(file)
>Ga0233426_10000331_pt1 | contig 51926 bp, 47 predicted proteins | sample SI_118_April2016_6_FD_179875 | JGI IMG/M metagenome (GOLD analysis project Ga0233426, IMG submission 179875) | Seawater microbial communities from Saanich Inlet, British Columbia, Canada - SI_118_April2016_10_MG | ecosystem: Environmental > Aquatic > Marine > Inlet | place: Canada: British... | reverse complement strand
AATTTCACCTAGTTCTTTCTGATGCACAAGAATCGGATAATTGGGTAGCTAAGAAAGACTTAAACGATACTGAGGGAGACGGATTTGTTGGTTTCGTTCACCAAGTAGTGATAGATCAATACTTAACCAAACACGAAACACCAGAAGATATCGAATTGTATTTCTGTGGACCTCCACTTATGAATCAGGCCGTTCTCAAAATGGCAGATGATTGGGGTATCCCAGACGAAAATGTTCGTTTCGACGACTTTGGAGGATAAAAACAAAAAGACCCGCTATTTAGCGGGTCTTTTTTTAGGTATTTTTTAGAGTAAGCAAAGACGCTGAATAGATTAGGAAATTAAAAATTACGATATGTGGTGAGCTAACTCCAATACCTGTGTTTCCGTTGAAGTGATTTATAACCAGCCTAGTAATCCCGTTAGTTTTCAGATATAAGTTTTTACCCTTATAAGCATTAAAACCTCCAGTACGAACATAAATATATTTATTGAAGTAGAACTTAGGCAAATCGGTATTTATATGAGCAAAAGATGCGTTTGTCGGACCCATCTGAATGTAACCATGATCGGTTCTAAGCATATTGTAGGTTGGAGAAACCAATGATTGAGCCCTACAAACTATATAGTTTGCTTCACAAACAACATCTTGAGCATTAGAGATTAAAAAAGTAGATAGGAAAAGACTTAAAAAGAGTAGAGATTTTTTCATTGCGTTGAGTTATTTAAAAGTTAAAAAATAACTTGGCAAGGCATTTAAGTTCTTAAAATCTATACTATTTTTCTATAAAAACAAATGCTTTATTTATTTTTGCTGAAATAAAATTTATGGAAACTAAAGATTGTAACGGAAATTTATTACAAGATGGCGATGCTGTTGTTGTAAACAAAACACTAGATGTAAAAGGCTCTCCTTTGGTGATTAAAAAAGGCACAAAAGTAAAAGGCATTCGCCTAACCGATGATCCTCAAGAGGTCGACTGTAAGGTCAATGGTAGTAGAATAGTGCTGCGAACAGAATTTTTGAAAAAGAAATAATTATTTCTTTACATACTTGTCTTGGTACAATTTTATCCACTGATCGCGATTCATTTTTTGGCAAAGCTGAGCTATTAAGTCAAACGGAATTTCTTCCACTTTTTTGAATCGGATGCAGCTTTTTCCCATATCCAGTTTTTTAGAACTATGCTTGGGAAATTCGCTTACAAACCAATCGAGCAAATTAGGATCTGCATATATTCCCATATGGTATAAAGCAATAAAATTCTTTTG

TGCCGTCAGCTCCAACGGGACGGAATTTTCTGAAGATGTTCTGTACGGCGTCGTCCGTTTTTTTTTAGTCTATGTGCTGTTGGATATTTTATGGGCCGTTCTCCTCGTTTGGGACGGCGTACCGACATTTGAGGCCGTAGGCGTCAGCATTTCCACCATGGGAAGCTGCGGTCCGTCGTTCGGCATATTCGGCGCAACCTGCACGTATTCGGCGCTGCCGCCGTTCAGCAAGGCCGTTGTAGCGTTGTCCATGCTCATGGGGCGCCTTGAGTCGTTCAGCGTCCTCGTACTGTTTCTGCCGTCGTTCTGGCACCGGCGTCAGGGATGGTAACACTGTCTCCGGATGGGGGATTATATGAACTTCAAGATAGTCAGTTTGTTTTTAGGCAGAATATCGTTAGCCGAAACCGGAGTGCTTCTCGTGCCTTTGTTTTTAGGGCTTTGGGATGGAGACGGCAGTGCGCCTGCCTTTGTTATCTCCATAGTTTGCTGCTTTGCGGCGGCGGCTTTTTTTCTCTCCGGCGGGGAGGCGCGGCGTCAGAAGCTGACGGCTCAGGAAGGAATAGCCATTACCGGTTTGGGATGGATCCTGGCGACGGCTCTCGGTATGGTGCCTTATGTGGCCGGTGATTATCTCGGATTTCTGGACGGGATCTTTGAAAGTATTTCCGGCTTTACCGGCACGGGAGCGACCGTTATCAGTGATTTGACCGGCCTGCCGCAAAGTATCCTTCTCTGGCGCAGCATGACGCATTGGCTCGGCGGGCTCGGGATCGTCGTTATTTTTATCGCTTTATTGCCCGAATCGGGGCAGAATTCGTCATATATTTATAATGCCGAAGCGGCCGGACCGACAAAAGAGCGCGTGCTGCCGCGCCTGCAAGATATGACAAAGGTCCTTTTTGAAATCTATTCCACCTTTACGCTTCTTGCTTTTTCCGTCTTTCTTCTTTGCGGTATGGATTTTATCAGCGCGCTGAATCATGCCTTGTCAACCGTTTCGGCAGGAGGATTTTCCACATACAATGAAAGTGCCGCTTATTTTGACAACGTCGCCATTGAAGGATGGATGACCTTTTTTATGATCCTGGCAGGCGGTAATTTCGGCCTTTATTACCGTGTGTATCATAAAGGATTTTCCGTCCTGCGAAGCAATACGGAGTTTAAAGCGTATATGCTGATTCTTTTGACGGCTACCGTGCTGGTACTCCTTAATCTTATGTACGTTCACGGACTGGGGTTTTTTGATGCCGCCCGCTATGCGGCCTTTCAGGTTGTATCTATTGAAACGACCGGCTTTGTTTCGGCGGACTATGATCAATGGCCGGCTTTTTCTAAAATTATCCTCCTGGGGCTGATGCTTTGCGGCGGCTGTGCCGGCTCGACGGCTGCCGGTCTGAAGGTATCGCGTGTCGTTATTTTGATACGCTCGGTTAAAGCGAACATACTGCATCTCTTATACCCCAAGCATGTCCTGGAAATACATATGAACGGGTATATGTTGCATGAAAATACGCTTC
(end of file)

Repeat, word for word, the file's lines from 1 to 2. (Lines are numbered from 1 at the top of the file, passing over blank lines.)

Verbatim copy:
>Ga0233426_10000331_pt1 | contig 51926 bp, 47 predicted proteins | sample SI_118_April2016_6_FD_179875 | JGI IMG/M metagenome (GOLD analysis project Ga0233426, IMG submission 179875) | Seawater microbial communities from Saanich Inlet, British Columbia, Canada - SI_118_April2016_10_MG | ecosystem: Environmental > Aquatic > Marine > Inlet | place: Canada: British... | reverse complement strand
AATTTCACCTAGTTCTTTCTGATGCACAAGAATCGGATAATTGGGTAGCTAAGAAAGACTTAAACGATACTGAGGGAGACGGATTTGTTGGTTTCGTTCACCAAGTAGTGATAGATCAATACTTAACCAAACACGAAACACCAGAAGATATCGAATTGTATTTCTGTGGACCTCCACTTATGAATCAGGCCGTTCTCAAAATGGCAGATGATTGGGGTATCCCAGACGAAAATGTTCGTTTCGACGACTTTGGAGGATAAAAACAAAAAGACCCGCTATTTAGCGGGTCTTTTTTTAGGTATTTTTTAGAGTAAGCAAAGACGCTGAATAGATTAGGAAATTAAAAATTACGATATGTGGTGAGCTAACTCCAATACCTGTGTTTCCGTTGAAGTGATTTATAACCAGCCTAGTAATCCCGTTAGTTTTCAGATATAAGTTTTTACCCTTATAAGCATTAAAACCTCCAGTACGAACATAAATATATTTATTGAAGTAGAACTTAGGCAAATCGGTATTTATATGAGCAAAAGATGCGTTTGTCGGACCCATCTGAATGTAACCATGATCGGTTCTAAGCATATTGTAGGTTGGAGAAACCAATGATTGAGCCCTACAAACTATATAGTTTGCTTCACAAACAACATCTTGAGCATTAGAGATTAAAAAAGTAGATAGGAAAAGACTTAAAAAGAGTAGAGATTTTTTCATTGCGTTGAGTTATTTAAAAGTTAAAAAATAACTTGGCAAGGCATTTAAGTTCTTAAAATCTATACTATTTTTCTATAAAAACAAATGCTTTATTTATTTTTGCTGAAATAAAATTTATGGAAACTAAAGATTGTAACGGAAATTTATTACAAGATGGCGATGCTGTTGTTGTAAACAAAACACTAGATGTAAAAGGCTCTCCTTTGGTGATTAAAAAAGGCACAAAAGTAAAAGGCATTCGCCTAACCGATGATCCTCAAGAGGTCGACTGTAAGGTCAATGGTAGTAGAATAGTGCTGCGAACAGAATTTTTGAAAAAGAAATAATTATTTCTTTACATACTTGTCTTGGTACAATTTTATCCACTGATCGCGATTCATTTTTTGGCAAAGCTGAGCTATTAAGTCAAACGGAATTTCTTCCACTTTTTTGAATCGGATGCAGCTTTTTCCCATATCCAGTTTTTTAGAACTATGCTTGGGAAATTCGCTTACAAACCAATCGAGCAAATTAGGATCTGCATATATTCCCATATGGTATAAAGCAATAAAATTCTTTTG